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Everything posted by Cherry

  1. Lee, did you also glaze your pot? In the pictures on this thread, it looks like the copper actually melted into the glazes.
  2. I want a coloring book on my computer that uses my own images for the pictures, and a palette of underglazes for the colors.
  3. Bill's final sentence is what I'm aiming for. I realize the differences that various clays and firings have on the end result and I'm not looking for a perfect replication of a color. I too, have spent years on glaze testing and color theory. I'm not trying to invalidate the years of work that potters have done, just move my own in a different direction. I've made a chart of the underglazes I have. I also have a lot of colored pencils. I match the nearest pencil I have to the underglaze, then color in the printed design to see how the colors work together. If they don't, I start over. Colored pencils don't erase well. I'm was hoping to ease the process of designing using an image manipulation program. I've learned that Microsoft's 3D Paint will identify the RBGs from my chart, but won't save a palette of more than 18 colors. Which is more than enough. I'm also, finally, taking the time to watch GIMP tutorials.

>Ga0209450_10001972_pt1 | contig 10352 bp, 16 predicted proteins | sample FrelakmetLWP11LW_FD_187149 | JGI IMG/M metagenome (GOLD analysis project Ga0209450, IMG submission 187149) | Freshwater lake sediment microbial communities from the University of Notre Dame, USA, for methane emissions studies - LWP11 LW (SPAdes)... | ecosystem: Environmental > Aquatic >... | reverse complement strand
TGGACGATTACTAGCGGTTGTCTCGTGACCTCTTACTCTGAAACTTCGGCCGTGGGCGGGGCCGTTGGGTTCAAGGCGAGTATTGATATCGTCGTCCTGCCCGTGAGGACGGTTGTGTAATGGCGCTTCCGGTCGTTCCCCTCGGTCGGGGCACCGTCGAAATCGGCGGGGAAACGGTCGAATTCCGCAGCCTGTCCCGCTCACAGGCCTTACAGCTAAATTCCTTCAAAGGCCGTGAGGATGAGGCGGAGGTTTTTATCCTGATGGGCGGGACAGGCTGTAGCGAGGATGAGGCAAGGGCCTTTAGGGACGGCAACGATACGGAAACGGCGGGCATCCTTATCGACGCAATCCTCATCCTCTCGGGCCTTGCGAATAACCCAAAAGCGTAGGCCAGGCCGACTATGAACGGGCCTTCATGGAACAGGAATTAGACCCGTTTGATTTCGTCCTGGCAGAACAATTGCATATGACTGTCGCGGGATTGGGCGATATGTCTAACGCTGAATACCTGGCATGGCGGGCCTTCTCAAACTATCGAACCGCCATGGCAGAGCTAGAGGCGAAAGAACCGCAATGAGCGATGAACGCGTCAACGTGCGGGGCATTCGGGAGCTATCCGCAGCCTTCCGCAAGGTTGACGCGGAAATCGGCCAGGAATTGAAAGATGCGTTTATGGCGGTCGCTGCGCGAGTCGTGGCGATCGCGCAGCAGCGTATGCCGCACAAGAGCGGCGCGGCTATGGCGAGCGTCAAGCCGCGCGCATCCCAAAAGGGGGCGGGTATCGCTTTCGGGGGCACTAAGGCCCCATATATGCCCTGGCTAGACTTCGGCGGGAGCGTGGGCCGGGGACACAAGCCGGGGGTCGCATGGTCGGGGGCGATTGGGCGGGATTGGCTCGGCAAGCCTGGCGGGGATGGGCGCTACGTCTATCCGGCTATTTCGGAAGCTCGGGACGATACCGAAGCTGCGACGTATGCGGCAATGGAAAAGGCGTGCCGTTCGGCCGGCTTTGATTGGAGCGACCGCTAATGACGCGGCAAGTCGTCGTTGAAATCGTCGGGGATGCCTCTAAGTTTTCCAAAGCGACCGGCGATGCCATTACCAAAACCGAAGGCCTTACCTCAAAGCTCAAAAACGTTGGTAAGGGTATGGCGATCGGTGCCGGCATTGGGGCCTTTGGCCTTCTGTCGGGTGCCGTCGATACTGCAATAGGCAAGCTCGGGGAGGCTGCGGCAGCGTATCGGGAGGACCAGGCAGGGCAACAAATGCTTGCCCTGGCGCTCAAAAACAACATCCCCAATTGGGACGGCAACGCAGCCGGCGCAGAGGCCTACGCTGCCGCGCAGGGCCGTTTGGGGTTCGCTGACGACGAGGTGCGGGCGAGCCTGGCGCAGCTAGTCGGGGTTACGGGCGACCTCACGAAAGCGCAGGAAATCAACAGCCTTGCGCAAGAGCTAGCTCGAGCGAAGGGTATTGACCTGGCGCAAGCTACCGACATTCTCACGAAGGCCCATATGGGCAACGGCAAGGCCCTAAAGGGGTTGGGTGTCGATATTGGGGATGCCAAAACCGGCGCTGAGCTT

4. RBG refers to the proportion of red, blue and green that are combined to create a color. They're used mainly on computer monitors and the web, but like the effects of different clays on the same glaze, differently calibrated monitors can give different hues, depending on how they are calibrated. It still gives a level of consistency in the appearance of an image, regardless of the maker of your monitor or your program.
  5. Is there a source of RBG values of commercial underglazes? I found one site but it only had the Amaco Velvets. I'm thinking that if I had program with these, I could scan a design into the computer and use "bucket fill" to see how the colors work together.
  6. I also use food coloring in liquid wax. Interestingly, red food coloring, which makes the wax pink, turns turquoise a few days after putting on bisque ware, but stays pink in the bottle. Wilson paste colors.
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